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Tuesday, 23 May 1989
Page: 2443


Senator BJELKE-PETERSEN —I refer the Minister representing the Minister for Defence to reported comments that the Department of Defence will scrap the Chinook helicopter in favour of the Black Hawk. Is the Minister aware that in recent flooding in south-west Queensland, and during fierce storms off the Queensland coast, the Chinook was used to provide invaluable service to the community, that this helicopter was the only one capable of withstanding the gale force winds in order to rescue people stranded at sea, and that almost 1,000 bales of fodder were dropped daily by the helicopter for livestock trapped in the floods? Although I accept that this is not the primary role of the Chinook helicopter, I ask the Minister: What consideration was given to its effectiveness in supporting the community during such times when the decision was made to scrap the helicopter?


Senator RICHARDSON —This question is very similar to a question I took on notice from Senator Sheil in the last couple of days of the previous two-week sitting. I hope that in answering Senator Bjelke-Petersen's question I shall cover Senator Sheil's concerns. There are presently 11 Chinooks in the Royal Australian Air Force (RAAF), and they are based at Amberley in Queensland. While the Chinook has performed creditably during its 16 years of service, it has reached a stage in its service life where operating costs are increasing dramatically, and to maintain the helicopter in service would require a major upgrade. The Department of Defence has considered all of the options involved in retaining the Chinook in service but, on balance, and in considering the capability of the Army's new Black Hawk helicopter, the ADF decided that it can neither afford nor justify the retention of the Chinook.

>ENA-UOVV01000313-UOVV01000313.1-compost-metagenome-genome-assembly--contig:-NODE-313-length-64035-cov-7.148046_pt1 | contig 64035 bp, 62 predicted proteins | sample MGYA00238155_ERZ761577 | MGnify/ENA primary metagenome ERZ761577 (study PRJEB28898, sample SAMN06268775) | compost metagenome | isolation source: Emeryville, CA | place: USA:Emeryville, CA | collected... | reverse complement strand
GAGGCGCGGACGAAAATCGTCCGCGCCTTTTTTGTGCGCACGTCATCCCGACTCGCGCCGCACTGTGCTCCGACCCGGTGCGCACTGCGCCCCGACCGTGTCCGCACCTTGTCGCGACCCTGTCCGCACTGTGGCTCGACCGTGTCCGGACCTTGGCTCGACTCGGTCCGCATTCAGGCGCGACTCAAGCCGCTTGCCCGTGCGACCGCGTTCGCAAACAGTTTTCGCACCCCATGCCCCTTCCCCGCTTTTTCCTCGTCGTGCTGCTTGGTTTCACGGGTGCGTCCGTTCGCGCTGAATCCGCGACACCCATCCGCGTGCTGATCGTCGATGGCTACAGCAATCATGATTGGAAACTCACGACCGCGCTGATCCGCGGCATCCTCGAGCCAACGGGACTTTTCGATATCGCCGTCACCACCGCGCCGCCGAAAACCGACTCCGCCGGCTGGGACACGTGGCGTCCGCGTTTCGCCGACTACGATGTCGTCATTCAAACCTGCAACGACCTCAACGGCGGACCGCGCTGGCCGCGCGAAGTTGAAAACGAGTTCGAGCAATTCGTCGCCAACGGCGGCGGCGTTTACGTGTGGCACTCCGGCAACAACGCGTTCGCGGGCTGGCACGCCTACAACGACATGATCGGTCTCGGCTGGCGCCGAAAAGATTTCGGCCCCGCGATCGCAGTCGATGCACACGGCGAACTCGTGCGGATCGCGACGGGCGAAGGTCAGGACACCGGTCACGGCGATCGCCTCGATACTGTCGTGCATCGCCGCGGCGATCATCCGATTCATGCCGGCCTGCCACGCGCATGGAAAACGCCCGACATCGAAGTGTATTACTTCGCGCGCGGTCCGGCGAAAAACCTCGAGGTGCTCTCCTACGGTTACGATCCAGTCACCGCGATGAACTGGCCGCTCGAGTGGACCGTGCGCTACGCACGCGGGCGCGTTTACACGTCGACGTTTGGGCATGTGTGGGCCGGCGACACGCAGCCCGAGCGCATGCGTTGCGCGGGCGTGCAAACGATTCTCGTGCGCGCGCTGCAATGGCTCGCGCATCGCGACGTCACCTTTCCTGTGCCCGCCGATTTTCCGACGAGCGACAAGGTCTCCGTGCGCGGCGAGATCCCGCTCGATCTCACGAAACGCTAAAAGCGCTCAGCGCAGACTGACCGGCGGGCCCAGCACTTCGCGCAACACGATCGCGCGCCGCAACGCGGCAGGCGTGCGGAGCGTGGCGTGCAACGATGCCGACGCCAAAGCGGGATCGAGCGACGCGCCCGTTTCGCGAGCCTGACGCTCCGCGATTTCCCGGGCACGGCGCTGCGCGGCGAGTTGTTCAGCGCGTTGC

The majority of the Chinook's tasks can be performed by the Black Hawk or by other elements of the force in being. Obviously it is a difficult decision but, in view of the need for the defence forces to exercise financial restraint to allow the development of other higher priorities, the retention of the Chinook can be neither afforded nor justified. The Chinook costs about $7,080 per hour to operate, and the serviceability rates, despite the best efforts of the RAAF, have been very low. Australia's new battlefield helicopter, the Black Hawk, which will provide improved troop mobility, costs only $2,390 per hour to operate, which is a greatly reduced cost in terms of what the Chinook does now. Of course, any upgrade on the Chinook from a C model to a D model-that is what we are talking about here-would cost of the order of $200m. That just cannot sensibly be done.

Senator Bjelke-Petersen raised the question of rescues and Senator Sheil referred to a particular rescue at sea. Obviously, the Chinook's rescue capability could not possibly be the main consideration in the minds of the defence forces when making a decision of this nature. Nonetheless, I will endeavour to discover what the Department intends to do to replace that capability.